Wembley final strike would have been the perfect birthday present for Dagenham’s goal king Kidd
PUBLISHED: 14:00 21 May 2020
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Ricky Kidd netted eight goals to help Dagenham reach the 1980 Trophy final but left Wembley Stadium a little disappointed after missing out on scoring in their 2-1 win over Mossley.
Kidd had topped the club’s goal charts a season earlier with 30, having joined from Sutton United, and scored in four of the six ties leading up to the final.
Following a hat-trick in an impressive 5-0 victory at Stalybridge, he scored the third goal in a 3-2 win over Nuneaton, then netted twice in both legs of the semi-final against Woking.
And he admitted another in the final would have been the perfect finish – on what was his 27th birthday.
“Sutton was a big club, but never really in contention and when I joined Dagenham it was a case of ‘when we get to Wembley, not if,” he said.
“We lost in the semi-final the year before against Kettering. I broke my cheekbone the week before the first leg, spent a few days in hospital, and didn’t play in a 0-0 draw, but I risked it in the second leg at Kettering and we lost 1-0.
“Eddie Presland made a few changes, moving some players out, and we smashed Stalybridge. They were top of their league but we went up on the train and it was a cold, frosty day. The pitch was quite icy but it was defrosting as we played. It was sticky, but we knocked it around well. It could’ve been 10!
“Nuneaton were a good side with good players but I scored the third with a diving header and scored twice in both legs against Woking, who also had a lot of good players.
“Mossley hadn’t been beaten for 30-odd games, but we turned them over. We did well in the first half and came off at half-time and I thought I could’ve had a hat-trick.”
George Duck had given Daggers the lead, but Mossley levelled early in the second half and had Presland’s men hanging on, before Chris Maycock’s winner.
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“It was a close old game,” added Kidd. “George could score for fun and we’d struck up a good relationship. Chris was lightning quick, unorthodox, and popped up with the winner.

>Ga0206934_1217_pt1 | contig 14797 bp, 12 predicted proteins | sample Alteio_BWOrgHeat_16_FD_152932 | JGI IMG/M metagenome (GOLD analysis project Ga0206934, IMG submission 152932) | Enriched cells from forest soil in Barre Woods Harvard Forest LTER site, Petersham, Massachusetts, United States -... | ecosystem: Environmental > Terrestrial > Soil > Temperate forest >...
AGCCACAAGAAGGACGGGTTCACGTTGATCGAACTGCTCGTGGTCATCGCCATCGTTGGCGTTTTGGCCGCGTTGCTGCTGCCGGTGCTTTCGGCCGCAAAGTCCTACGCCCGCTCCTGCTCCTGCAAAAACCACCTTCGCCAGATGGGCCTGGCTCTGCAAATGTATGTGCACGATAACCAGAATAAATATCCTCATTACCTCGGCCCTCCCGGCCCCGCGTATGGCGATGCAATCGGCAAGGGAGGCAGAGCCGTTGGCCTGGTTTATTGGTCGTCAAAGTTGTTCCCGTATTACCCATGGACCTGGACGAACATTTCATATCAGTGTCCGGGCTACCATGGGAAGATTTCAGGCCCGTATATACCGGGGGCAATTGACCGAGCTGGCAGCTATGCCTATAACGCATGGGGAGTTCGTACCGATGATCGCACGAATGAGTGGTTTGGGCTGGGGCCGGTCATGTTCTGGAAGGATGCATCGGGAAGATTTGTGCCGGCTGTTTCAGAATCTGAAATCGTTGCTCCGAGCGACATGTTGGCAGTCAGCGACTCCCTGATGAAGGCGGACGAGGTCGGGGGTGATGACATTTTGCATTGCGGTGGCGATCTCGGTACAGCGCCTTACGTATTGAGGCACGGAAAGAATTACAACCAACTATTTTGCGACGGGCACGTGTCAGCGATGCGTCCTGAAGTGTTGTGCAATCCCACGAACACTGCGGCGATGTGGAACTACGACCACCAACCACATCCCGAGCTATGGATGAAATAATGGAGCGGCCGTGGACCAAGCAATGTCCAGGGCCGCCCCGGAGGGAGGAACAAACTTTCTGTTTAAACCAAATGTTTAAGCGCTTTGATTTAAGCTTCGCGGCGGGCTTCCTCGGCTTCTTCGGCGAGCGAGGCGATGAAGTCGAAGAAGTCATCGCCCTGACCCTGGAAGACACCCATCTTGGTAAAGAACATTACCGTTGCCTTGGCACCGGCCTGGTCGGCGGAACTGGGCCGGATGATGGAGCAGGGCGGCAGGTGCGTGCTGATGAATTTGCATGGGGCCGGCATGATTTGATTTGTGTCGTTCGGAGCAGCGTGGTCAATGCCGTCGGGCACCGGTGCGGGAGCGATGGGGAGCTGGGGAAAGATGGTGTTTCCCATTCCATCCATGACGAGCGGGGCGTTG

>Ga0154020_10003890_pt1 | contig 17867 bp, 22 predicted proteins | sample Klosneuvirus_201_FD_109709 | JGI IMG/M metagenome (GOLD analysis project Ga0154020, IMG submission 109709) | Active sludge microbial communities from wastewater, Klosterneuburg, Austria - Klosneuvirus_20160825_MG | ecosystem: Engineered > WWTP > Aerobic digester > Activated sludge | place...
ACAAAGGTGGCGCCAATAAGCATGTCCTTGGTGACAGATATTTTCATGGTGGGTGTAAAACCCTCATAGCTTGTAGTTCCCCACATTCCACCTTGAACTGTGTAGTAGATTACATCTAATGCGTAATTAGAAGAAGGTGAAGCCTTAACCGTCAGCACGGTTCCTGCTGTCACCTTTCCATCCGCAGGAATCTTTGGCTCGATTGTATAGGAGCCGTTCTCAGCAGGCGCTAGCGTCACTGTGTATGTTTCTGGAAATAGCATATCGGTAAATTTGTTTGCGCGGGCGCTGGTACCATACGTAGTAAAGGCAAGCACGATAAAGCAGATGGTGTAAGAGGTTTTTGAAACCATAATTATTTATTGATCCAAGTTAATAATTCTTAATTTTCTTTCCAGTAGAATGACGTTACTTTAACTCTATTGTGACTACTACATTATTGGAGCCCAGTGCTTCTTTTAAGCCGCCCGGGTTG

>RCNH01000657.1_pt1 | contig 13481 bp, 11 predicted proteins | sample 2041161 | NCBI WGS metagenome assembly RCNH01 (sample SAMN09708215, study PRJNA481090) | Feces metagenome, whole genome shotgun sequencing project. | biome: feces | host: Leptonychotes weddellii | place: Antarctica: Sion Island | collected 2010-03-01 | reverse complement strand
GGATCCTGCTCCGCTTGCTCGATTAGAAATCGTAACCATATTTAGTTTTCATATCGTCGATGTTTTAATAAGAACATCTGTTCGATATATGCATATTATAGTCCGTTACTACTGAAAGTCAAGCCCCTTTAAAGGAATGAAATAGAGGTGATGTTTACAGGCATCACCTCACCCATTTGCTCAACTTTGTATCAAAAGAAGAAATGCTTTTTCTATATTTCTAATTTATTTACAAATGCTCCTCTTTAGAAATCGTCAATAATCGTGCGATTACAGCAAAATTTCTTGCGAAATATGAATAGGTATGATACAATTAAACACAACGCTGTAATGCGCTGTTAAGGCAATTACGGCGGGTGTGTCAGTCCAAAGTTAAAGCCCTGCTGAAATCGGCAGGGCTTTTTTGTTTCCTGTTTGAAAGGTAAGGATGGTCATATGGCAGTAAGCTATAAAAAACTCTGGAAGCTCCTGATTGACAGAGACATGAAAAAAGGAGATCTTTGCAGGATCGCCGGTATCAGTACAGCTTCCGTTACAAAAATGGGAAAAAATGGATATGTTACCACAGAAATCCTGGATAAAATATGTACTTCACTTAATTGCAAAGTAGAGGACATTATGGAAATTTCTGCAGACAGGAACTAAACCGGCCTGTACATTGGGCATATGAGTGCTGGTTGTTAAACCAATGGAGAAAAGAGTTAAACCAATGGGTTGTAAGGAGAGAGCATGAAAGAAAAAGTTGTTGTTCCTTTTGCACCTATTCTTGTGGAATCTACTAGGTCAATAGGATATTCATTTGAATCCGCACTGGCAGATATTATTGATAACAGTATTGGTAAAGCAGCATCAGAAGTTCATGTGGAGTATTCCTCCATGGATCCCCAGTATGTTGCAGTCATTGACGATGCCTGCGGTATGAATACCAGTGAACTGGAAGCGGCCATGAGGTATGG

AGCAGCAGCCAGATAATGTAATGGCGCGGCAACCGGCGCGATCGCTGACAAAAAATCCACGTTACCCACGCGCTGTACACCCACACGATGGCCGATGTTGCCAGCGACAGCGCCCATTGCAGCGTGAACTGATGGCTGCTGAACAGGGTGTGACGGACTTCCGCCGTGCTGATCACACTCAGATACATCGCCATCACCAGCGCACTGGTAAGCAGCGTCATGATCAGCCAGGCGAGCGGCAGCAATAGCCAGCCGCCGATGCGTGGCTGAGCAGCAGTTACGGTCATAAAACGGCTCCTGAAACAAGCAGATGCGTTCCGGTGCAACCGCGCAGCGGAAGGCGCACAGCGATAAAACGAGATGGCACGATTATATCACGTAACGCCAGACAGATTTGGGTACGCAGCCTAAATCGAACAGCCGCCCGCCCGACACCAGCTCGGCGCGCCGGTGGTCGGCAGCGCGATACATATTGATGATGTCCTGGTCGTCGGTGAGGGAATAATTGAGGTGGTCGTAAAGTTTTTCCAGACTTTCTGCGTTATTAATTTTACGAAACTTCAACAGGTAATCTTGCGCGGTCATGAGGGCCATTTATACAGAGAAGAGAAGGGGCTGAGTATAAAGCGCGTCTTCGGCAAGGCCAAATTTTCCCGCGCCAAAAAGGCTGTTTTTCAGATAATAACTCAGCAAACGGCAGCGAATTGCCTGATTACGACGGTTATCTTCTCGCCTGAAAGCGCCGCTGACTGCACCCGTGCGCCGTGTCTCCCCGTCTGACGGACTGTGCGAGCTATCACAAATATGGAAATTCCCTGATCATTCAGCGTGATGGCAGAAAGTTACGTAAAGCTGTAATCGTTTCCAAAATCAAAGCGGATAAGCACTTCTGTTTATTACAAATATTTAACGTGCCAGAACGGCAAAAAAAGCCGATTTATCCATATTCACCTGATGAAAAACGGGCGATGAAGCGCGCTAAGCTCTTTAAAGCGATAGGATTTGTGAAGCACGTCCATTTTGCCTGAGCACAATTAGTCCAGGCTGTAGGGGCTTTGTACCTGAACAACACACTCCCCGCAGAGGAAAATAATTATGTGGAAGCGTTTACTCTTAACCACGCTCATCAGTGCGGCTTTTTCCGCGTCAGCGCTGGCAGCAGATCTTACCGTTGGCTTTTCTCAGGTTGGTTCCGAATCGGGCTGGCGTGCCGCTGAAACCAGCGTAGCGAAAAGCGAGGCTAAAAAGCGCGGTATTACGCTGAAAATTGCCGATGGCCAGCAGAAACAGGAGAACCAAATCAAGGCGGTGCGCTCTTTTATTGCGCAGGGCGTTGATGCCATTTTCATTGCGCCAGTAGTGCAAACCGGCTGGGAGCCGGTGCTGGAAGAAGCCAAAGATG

“The keeper played well, I didn’t miss anything I should’ve scored, but it was a disappointment not to score. It would’ve been the icing on the cake.
“I’d turned up at the club at 9.30 that morning to get on the coach and the supporters gave me a massive birthday card, wished me happy birthday and were saying ‘we hope you get a goal’.
“They’re great memories. We ended up at an evening dinner at White Hart Lane, due to Terry Dyson’s connections with Tottenham, and then back at the club for a knees-up.”
The celebrations continued into Sunday, before Kidd could head back through the Dartford Tunnel to his Sussex home.
“I was living in Horsham when I went to Dagenham and there was just the one tunnel, which was two-way traffic,” he added.
“I was still living in the Redhill/Crawley area and stayed at Denis Moore’s house the night of the final. On the Sunday morning a few of us got together for nine holes of pitch and putt to clear our heads before the big civic do!”
Kidd was enjoying another good campaign in front of goal the following term and on course for international honours when injury struck.
And he admitted to thoroughly enjoying his time at Dagenham, before returning to Sutton to help them with the Isthmian League title in 1985 and earning a place in their hall of fame.
He said: “I’d scored 18 or 19 by the end of October in the 1980-1 season but had a niggly groin injury.
“I got a letter in the new year calling me up to the England Amateurs for a get-together but then tore the groin badly and neeed an operation.
“I had four great seasons at Dagenham, playing about 180 games and scoring just over 100 goals. I loved it, a fantastic club and fantastic people.”
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